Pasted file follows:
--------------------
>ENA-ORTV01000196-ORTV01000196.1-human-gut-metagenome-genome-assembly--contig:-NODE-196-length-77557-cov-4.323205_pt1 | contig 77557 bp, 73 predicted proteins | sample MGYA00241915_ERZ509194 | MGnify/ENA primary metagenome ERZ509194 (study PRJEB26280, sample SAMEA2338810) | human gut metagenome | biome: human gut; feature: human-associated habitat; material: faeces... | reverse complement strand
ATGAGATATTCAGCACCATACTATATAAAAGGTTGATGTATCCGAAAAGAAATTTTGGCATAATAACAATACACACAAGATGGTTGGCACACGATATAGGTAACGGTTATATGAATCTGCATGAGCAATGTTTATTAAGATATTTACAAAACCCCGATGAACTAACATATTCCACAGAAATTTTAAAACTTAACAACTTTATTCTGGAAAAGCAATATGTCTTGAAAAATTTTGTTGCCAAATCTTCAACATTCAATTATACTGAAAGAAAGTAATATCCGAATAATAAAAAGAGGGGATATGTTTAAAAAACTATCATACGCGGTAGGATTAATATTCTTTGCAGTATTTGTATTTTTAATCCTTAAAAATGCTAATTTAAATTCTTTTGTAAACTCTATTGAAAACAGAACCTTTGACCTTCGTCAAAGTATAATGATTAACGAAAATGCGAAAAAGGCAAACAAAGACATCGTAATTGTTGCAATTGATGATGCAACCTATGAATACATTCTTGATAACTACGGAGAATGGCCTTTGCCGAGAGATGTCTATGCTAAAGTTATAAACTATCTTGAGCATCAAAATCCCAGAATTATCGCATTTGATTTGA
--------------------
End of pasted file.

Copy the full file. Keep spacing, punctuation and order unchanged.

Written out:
>ENA-ORTV01000196-ORTV01000196.1-human-gut-metagenome-genome-assembly--contig:-NODE-196-length-77557-cov-4.323205_pt1 | contig 77557 bp, 73 predicted proteins | sample MGYA00241915_ERZ509194 | MGnify/ENA primary metagenome ERZ509194 (study PRJEB26280, sample SAMEA2338810) | human gut metagenome | biome: human gut; feature: human-associated habitat; material: faeces... | reverse complement strand
ATGAGATATTCAGCACCATACTATATAAAAGGTTGATGTATCCGAAAAGAAATTTTGGCATAATAACAATACACACAAGATGGTTGGCACACGATATAGGTAACGGTTATATGAATCTGCATGAGCAATGTTTATTAAGATATTTACAAAACCCCGATGAACTAACATATTCCACAGAAATTTTAAAACTTAACAACTTTATTCTGGAAAAGCAATATGTCTTGAAAAATTTTGTTGCCAAATCTTCAACATTCAATTATACTGAAAGAAAGTAATATCCGAATAATAAAAAGAGGGGATATGTTTAAAAAACTATCATACGCGGTAGGATTAATATTCTTTGCAGTATTTGTATTTTTAATCCTTAAAAATGCTAATTTAAATTCTTTTGTAAACTCTATTGAAAACAGAACCTTTGACCTTCGTCAAAGTATAATGATTAACGAAAATGCGAAAAAGGCAAACAAAGACATCGTAATTGTTGCAATTGATGATGCAACCTATGAATACATTCTTGATAACTACGGAGAATGGCCTTTGCCGAGAGATGTCTATGCTAAAGTTATAAACTATCTTGAGCATCAAAATCCCAGAATTATCGCATTTGATTTGA